From the opening two songs, both played solo on the pedal steel that sits towards the back of the stage, I start to anticipate a great gig. As clouds of distortion weave around the edges of the theatre, parting to reveal a clear shaft of melodic sunlight, I remember what I always loved about Lanois’ sound. Like a curdled, clotted version of Red Rhodes, he’s the master of the almost-resolved filigree, of the blur coming into focus, of a heavenly melody. As the last notes die away in a swoosh and buzz someone in the audience shouts “Turn the volume down!” And it all goes a bit south from there. “I’ll do whatever you want if you come up on stage. Otherwise I’ll see you after the show…” He straps on his gold top Les Paul and, although there are flashes of brilliance, he’s just not a very interesting songwriter and a fairly woeful lyricist. And despite great bass and drums from Steven Nistor and Jim Wilson it doesn’t really catch fire for me, especially when Emmylou Harris comes on to play Wrecking Ball. The problem of playing one album in sequence, especially one that is so locked in to a particular sonic palette is that there’s almost no room for the music to breathe, and it’s not helped by Emmylou’s unvarying approach to each song. I’ve never really warmed to any of her records and I finally realised why – I find her voice unyielding and somehow lacking warmth, warmth that her duet partners, be they Dylan, Earle or Parsons, bring in spades. I felt bad that I didn’t enjoy it more.

From Our Woodstock Correspondent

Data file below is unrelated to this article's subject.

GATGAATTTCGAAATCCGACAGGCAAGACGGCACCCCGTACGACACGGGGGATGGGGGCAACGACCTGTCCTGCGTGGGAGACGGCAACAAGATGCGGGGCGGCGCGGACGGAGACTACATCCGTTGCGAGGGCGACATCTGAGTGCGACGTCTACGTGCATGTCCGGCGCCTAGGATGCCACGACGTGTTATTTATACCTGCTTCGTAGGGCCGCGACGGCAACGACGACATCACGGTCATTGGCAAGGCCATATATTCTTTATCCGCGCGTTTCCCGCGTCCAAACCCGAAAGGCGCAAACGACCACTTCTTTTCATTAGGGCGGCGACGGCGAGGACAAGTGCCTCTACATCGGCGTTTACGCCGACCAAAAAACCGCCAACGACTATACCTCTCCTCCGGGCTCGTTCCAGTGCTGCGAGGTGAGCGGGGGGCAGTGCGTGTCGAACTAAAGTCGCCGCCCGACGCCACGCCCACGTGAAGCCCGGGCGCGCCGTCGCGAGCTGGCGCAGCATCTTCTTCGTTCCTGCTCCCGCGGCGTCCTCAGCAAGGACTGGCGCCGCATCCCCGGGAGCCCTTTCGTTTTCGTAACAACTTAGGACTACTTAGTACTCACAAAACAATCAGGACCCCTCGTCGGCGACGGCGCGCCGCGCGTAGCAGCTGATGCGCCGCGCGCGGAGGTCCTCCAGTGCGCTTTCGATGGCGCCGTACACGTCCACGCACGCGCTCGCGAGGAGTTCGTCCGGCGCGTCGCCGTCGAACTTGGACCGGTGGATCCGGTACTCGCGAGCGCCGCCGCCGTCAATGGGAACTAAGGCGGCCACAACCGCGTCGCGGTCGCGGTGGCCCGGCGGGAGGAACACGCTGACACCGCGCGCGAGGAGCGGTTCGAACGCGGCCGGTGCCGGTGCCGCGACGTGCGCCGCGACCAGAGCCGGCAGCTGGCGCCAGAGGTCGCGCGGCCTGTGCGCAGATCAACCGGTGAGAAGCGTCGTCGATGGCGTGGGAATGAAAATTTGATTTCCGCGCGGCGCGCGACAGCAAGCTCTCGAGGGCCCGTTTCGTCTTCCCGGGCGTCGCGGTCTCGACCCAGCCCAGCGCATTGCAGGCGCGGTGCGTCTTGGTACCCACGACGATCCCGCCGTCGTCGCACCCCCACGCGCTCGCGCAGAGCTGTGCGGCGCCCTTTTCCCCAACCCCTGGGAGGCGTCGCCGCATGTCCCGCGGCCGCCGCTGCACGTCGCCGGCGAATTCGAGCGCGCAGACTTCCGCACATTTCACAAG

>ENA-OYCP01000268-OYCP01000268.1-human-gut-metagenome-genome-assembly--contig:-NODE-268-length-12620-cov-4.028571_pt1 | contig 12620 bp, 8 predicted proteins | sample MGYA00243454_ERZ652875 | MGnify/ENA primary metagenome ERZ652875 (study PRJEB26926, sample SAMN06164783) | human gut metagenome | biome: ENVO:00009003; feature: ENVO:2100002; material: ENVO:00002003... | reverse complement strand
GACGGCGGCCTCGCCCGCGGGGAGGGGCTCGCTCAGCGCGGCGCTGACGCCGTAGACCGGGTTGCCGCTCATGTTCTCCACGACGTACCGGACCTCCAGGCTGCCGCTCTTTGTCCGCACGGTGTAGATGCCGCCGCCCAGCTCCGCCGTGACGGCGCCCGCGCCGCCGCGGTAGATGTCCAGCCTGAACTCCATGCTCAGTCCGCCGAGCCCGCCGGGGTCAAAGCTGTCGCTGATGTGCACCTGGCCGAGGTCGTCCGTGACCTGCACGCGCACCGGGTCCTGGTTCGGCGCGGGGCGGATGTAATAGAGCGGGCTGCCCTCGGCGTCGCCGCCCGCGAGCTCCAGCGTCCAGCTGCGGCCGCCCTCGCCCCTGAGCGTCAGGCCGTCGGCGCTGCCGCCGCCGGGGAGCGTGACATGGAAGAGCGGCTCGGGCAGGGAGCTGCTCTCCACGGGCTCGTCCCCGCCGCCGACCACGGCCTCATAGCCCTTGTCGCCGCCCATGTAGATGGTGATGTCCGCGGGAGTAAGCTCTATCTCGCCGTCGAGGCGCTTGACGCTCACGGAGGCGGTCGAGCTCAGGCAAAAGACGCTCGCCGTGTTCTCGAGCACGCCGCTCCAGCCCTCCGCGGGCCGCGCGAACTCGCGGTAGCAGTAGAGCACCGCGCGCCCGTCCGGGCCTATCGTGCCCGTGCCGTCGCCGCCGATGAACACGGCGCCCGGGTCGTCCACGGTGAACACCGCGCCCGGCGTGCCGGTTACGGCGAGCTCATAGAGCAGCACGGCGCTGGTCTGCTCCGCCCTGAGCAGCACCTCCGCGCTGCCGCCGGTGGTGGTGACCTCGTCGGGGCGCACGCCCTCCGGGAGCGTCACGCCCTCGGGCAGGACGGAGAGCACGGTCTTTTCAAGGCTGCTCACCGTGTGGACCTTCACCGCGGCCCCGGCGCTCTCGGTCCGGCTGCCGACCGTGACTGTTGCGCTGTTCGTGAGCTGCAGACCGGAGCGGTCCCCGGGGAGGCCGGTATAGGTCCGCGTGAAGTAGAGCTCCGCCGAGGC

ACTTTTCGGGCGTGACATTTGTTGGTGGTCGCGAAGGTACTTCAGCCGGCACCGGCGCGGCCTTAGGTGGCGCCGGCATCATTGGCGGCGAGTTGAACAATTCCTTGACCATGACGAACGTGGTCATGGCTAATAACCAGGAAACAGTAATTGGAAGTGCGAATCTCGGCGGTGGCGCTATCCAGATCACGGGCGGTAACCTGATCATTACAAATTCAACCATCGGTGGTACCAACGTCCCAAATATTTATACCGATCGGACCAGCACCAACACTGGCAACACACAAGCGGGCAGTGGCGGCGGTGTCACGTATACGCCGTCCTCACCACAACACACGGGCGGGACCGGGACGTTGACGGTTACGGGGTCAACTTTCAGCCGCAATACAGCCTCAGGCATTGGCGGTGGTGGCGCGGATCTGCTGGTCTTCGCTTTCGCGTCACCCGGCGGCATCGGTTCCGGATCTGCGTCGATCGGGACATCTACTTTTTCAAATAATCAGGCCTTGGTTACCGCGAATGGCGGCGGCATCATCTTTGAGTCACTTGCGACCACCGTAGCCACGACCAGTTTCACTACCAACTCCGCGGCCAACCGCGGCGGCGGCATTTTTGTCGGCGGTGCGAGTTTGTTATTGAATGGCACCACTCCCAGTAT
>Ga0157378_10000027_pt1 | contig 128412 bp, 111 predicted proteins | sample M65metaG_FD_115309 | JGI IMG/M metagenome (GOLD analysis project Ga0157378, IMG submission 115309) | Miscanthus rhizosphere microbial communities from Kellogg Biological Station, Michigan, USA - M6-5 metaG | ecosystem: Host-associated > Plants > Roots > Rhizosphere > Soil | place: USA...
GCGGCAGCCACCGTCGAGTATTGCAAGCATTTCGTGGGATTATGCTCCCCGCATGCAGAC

John Cuneo writes: Having a bunch of colleagues over tomorrow, and they’ll all have to drive through town while this is going on. Such a goofy place this is… “It takes a lot to laugh, it may take seven hours of lip-synching Bob Dylan for Linda Montano to cry. The performance artist, known for her endurance pieces, will be impersonating the former Robert Zimmerman atop a 14-foot lift in front of the Kleinert/James Art Center in Woodstock on May 24 from noon to 7 pm in honor of Dylan’s 73rd birthday. The Dylan endurance outside the Kleinert/James stems from Montano’s realization that her family members look like Bob Dylan. She adopted the Dylan persona in order to “be like my brothers, having always wanted to be a man as a child—knowing that they were always getting the better cultural deal,” she says. Montano’s interest in Dylan, and other historical figures whom she has portrayed, like Mother Theresa, are intricately linked to her investigations of the blurred boundaries and interconnections between art and life: between being, having been, and wanting to be—not be anything at all. Here’s Linda Mary Montano posing as a young Bob Dylan. New York City, 1989.

Linda

Only just caught up with this…
…“Royals” cover in Lorde’s home town. Bruce adds a judicious ”fucking” into “Every song’s like, Gold Teeth, Grey Goose, trippin’ in the bathroom…” and changes ”We crave a different kind of buzz” to “kind of love”, Queen Bee to King Bee (nice Muddy Waters link there) and generally gives it a bang-up performance.